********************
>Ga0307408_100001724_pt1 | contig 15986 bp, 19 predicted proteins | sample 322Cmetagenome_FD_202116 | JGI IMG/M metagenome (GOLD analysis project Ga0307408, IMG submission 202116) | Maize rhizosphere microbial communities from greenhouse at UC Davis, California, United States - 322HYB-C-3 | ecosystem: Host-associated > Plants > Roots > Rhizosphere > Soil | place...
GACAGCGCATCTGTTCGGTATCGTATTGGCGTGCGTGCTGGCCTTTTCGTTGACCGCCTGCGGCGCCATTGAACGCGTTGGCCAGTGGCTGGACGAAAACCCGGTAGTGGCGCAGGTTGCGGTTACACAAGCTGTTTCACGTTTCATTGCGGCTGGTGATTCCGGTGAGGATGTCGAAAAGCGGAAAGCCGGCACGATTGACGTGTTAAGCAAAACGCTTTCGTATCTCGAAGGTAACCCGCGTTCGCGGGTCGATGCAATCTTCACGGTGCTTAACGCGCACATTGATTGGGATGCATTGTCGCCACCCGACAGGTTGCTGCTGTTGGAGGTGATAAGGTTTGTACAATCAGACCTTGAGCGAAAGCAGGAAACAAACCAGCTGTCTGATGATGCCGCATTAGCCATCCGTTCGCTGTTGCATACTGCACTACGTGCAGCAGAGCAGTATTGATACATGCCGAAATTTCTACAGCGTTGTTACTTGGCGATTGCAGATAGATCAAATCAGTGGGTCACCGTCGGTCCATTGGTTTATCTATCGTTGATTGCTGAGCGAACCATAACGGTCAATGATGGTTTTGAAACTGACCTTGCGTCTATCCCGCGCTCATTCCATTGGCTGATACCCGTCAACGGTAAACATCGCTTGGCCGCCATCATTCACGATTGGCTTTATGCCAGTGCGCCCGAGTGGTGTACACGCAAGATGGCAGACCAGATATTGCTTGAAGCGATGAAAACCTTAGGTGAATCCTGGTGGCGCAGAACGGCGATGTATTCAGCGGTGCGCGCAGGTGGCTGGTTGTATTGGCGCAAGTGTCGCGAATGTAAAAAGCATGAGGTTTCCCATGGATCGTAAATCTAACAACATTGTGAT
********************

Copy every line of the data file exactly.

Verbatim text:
>Ga0307408_100001724_pt1 | contig 15986 bp, 19 predicted proteins | sample 322Cmetagenome_FD_202116 | JGI IMG/M metagenome (GOLD analysis project Ga0307408, IMG submission 202116) | Maize rhizosphere microbial communities from greenhouse at UC Davis, California, United States - 322HYB-C-3 | ecosystem: Host-associated > Plants > Roots > Rhizosphere > Soil | place...
GACAGCGCATCTGTTCGGTATCGTATTGGCGTGCGTGCTGGCCTTTTCGTTGACCGCCTGCGGCGCCATTGAACGCGTTGGCCAGTGGCTGGACGAAAACCCGGTAGTGGCGCAGGTTGCGGTTACACAAGCTGTTTCACGTTTCATTGCGGCTGGTGATTCCGGTGAGGATGTCGAAAAGCGGAAAGCCGGCACGATTGACGTGTTAAGCAAAACGCTTTCGTATCTCGAAGGTAACCCGCGTTCGCGGGTCGATGCAATCTTCACGGTGCTTAACGCGCACATTGATTGGGATGCATTGTCGCCACCCGACAGGTTGCTGCTGTTGGAGGTGATAAGGTTTGTACAATCAGACCTTGAGCGAAAGCAGGAAACAAACCAGCTGTCTGATGATGCCGCATTAGCCATCCGTTCGCTGTTGCATACTGCACTACGTGCAGCAGAGCAGTATTGATACATGCCGAAATTTCTACAGCGTTGTTACTTGGCGATTGCAGATAGATCAAATCAGTGGGTCACCGTCGGTCCATTGGTTTATCTATCGTTGATTGCTGAGCGAACCATAACGGTCAATGATGGTTTTGAAACTGACCTTGCGTCTATCCCGCGCTCATTCCATTGGCTGATACCCGTCAACGGTAAACATCGCTTGGCCGCCATCATTCACGATTGGCTTTATGCCAGTGCGCCCGAGTGGTGTACACGCAAGATGGCAGACCAGATATTGCTTGAAGCGATGAAAACCTTAGGTGAATCCTGGTGGCGCAGAACGGCGATGTATTCAGCGGTGCGCGCAGGTGGCTGGTTGTATTGGCGCAAGTGTCGCGAATGTAAAAAGCATGAGGTTTCCCATGGATCGTAAATCTAACAACATTGTGAT